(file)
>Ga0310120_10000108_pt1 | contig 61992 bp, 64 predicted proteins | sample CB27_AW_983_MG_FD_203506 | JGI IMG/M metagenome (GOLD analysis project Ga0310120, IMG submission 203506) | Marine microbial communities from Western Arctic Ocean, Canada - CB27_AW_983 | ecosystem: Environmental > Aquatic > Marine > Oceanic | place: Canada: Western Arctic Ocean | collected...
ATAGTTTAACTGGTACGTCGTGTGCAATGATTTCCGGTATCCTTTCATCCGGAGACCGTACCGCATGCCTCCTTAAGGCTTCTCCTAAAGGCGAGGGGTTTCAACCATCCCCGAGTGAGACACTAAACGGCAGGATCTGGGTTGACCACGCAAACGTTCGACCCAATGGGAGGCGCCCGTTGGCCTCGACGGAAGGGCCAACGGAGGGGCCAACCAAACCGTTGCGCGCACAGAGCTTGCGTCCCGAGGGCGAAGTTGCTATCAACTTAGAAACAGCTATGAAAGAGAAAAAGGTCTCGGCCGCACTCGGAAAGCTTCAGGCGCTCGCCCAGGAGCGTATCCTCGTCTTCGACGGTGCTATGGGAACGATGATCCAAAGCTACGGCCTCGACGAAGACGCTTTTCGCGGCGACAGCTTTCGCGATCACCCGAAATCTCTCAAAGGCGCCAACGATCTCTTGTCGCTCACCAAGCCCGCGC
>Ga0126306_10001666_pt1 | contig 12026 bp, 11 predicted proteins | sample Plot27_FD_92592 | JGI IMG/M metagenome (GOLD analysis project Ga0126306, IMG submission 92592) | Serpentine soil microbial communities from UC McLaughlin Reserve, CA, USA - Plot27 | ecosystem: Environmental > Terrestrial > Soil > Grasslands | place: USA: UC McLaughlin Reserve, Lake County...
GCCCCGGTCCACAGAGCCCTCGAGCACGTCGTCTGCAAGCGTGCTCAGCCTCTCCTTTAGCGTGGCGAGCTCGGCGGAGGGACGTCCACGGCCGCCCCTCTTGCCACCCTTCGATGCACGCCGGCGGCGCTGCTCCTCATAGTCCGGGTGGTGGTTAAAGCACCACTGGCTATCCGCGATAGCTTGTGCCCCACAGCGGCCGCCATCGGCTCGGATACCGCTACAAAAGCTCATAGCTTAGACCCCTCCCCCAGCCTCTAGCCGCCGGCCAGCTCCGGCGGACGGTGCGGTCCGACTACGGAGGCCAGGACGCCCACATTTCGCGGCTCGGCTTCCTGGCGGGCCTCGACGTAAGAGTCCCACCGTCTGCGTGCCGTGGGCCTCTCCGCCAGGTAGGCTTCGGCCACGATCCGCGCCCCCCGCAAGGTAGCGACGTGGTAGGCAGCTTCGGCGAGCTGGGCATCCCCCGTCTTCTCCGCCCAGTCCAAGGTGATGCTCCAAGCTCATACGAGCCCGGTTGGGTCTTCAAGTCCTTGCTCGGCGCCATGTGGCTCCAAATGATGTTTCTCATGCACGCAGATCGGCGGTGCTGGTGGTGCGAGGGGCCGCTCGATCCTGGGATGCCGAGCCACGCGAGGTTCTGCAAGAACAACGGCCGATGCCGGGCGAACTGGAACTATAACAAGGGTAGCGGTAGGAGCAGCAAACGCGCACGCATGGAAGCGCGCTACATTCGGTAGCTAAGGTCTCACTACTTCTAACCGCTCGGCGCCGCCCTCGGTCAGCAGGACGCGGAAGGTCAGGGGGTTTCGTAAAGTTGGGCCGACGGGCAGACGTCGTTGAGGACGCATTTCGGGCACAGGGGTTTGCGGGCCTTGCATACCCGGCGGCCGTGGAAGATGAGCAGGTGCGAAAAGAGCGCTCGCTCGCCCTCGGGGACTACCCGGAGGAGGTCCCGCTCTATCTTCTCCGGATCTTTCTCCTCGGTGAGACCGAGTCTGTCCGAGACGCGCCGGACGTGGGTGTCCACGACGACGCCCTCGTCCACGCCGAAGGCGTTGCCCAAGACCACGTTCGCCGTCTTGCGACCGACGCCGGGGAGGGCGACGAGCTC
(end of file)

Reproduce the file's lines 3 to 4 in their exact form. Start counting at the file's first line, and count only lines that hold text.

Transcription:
>Ga0126306_10001666_pt1 | contig 12026 bp, 11 predicted proteins | sample Plot27_FD_92592 | JGI IMG/M metagenome (GOLD analysis project Ga0126306, IMG submission 92592) | Serpentine soil microbial communities from UC McLaughlin Reserve, CA, USA - Plot27 | ecosystem: Environmental > Terrestrial > Soil > Grasslands | place: USA: UC McLaughlin Reserve, Lake County...
GCCCCGGTCCACAGAGCCCTCGAGCACGTCGTCTGCAAGCGTGCTCAGCCTCTCCTTTAGCGTGGCGAGCTCGGCGGAGGGACGTCCACGGCCGCCCCTCTTGCCACCCTTCGATGCACGCCGGCGGCGCTGCTCCTCATAGTCCGGGTGGTGGTTAAAGCACCACTGGCTATCCGCGATAGCTTGTGCCCCACAGCGGCCGCCATCGGCTCGGATACCGCTACAAAAGCTCATAGCTTAGACCCCTCCCCCAGCCTCTAGCCGCCGGCCAGCTCCGGCGGACGGTGCGGTCCGACTACGGAGGCCAGGACGCCCACATTTCGCGGCTCGGCTTCCTGGCGGGCCTCGACGTAAGAGTCCCACCGTCTGCGTGCCGTGGGCCTCTCCGCCAGGTAGGCTTCGGCCACGATCCGCGCCCCCCGCAAGGTAGCGACGTGGTAGGCAGCTTCGGCGAGCTGGGCATCCCCCGTCTTCTCCGCCCAGTCCAAGGTGATGCTCCAAGCTCATACGAGCCCGGTTGGGTCTTCAAGTCCTTGCTCGGCGCCATGTGGCTCCAAATGATGTTTCTCATGCACGCAGATCGGCGGTGCTGGTGGTGCGAGGGGCCGCTCGATCCTGGGATGCCGAGCCACGCGAGGTTCTGCAAGAACAACGGCCGATGCCGGGCGAACTGGAACTATAACAAGGGTAGCGGTAGGAGCAGCAAACGCGCACGCATGGAAGCGCGCTACATTCGGTAGCTAAGGTCTCACTACTTCTAACCGCTCGGCGCCGCCCTCGGTCAGCAGGACGCGGAAGGTCAGGGGGTTTCGTAAAGTTGGGCCGACGGGCAGACGTCGTTGAGGACGCATTTCGGGCACAGGGGTTTGCGGGCCTTGCATACCCGGCGGCCGTGGAAGATGAGCAGGTGCGAAAAGAGCGCTCGCTCGCCCTCGGGGACTACCCGGAGGAGGTCCCGCTCTATCTTCTCCGGATCTTTCTCCTCGGTGAGACCGAGTCTGTCCGAGACGCGCCGGACGTGGGTGTCCACGACGACGCCCTCGTCCACGCCGAAGGCGTTGCCCAAGACCACGTTCGCCGTCTTGCGACCGACGCCGGGGAGGGCGACGAGCTC